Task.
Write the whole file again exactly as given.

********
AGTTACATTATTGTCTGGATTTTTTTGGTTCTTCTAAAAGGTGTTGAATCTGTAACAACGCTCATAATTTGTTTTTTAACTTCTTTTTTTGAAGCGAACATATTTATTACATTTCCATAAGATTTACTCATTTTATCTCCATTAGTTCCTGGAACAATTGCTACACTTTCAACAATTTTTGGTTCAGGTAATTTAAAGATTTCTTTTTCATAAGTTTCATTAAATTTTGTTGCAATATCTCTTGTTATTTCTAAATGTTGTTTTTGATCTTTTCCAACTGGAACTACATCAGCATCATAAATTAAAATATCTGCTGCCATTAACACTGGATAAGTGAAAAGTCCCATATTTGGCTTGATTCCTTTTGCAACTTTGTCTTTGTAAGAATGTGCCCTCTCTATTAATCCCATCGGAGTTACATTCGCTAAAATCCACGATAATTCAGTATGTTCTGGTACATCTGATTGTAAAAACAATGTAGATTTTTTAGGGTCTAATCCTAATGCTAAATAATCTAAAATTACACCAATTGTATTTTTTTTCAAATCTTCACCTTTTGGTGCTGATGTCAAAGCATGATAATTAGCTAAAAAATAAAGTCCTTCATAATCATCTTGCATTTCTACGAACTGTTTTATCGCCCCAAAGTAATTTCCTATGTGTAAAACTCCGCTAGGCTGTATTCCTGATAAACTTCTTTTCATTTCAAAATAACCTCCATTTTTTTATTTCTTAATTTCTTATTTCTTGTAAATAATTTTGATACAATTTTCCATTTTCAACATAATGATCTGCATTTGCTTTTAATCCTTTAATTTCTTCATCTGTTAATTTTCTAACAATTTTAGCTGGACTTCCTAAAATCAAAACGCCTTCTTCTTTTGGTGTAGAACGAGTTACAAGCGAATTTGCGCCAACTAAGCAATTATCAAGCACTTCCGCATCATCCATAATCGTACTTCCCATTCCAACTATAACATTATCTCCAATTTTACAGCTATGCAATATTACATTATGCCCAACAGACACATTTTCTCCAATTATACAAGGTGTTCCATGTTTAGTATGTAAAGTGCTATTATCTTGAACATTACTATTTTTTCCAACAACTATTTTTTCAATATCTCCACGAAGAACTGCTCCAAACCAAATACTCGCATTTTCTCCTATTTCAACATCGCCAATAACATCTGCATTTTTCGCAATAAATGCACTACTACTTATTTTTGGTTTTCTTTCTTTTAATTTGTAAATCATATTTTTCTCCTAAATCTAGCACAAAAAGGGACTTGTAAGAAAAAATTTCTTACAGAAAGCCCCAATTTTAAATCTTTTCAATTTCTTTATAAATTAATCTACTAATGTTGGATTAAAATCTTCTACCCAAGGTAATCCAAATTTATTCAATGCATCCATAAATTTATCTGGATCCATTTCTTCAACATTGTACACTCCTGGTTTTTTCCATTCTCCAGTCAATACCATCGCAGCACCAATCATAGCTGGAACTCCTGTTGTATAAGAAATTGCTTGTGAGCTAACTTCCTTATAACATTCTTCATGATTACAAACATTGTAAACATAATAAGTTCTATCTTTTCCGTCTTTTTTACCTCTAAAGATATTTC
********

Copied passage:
AGTTACATTATTGTCTGGATTTTTTTGGTTCTTCTAAAAGGTGTTGAATCTGTAACAACGCTCATAATTTGTTTTTTAACTTCTTTTTTTGAAGCGAACATATTTATTACATTTCCATAAGATTTACTCATTTTATCTCCATTAGTTCCTGGAACAATTGCTACACTTTCAACAATTTTTGGTTCAGGTAATTTAAAGATTTCTTTTTCATAAGTTTCATTAAATTTTGTTGCAATATCTCTTGTTATTTCTAAATGTTGTTTTTGATCTTTTCCAACTGGAACTACATCAGCATCATAAATTAAAATATCTGCTGCCATTAACACTGGATAAGTGAAAAGTCCCATATTTGGCTTGATTCCTTTTGCAACTTTGTCTTTGTAAGAATGTGCCCTCTCTATTAATCCCATCGGAGTTACATTCGCTAAAATCCACGATAATTCAGTATGTTCTGGTACATCTGATTGTAAAAACAATGTAGATTTTTTAGGGTCTAATCCTAATGCTAAATAATCTAAAATTACACCAATTGTATTTTTTTTCAAATCTTCACCTTTTGGTGCTGATGTCAAAGCATGATAATTAGCTAAAAAATAAAGTCCTTCATAATCATCTTGCATTTCTACGAACTGTTTTATCGCCCCAAAGTAATTTCCTATGTGTAAAACTCCGCTAGGCTGTATTCCTGATAAACTTCTTTTCATTTCAAAATAACCTCCATTTTTTTATTTCTTAATTTCTTATTTCTTGTAAATAATTTTGATACAATTTTCCATTTTCAACATAATGATCTGCATTTGCTTTTAATCCTTTAATTTCTTCATCTGTTAATTTTCTAACAATTTTAGCTGGACTTCCTAAAATCAAAACGCCTTCTTCTTTTGGTGTAGAACGAGTTACAAGCGAATTTGCGCCAACTAAGCAATTATCAAGCACTTCCGCATCATCCATAATCGTACTTCCCATTCCAACTATAACATTATCTCCAATTTTACAGCTATGCAATATTACATTATGCCCAACAGACACATTTTCTCCAATTATACAAGGTGTTCCATGTTTAGTATGTAAAGTGCTATTATCTTGAACATTACTATTTTTTCCAACAACTATTTTTTCAATATCTCCACGAAGAACTGCTCCAAACCAAATACTCGCATTTTCTCCTATTTCAACATCGCCAATAACATCTGCATTTTTCGCAATAAATGCACTACTACTTATTTTTGGTTTTCTTTCTTTTAATTTGTAAATCATATTTTTCTCCTAAATCTAGCACAAAAAGGGACTTGTAAGAAAAAATTTCTTACAGAAAGCCCCAATTTTAAATCTTTTCAATTTCTTTATAAATTAATCTACTAATGTTGGATTAAAATCTTCTACCCAAGGTAATCCAAATTTATTCAATGCATCCATAAATTTATCTGGATCCATTTCTTCAACATTGTACACTCCTGGTTTTTTCCATTCTCCAGTCAATACCATCGCAGCACCAATCATAGCTGGAACTCCTGTTGTATAAGAAATTGCTTGTGAGCTAACTTCCTTATAACATTCTTCATGATTACAAACATTGTAAACATAATAAGTTCTATCTTTTCCGTCTTTTTTACCTCTAAAGATATTTC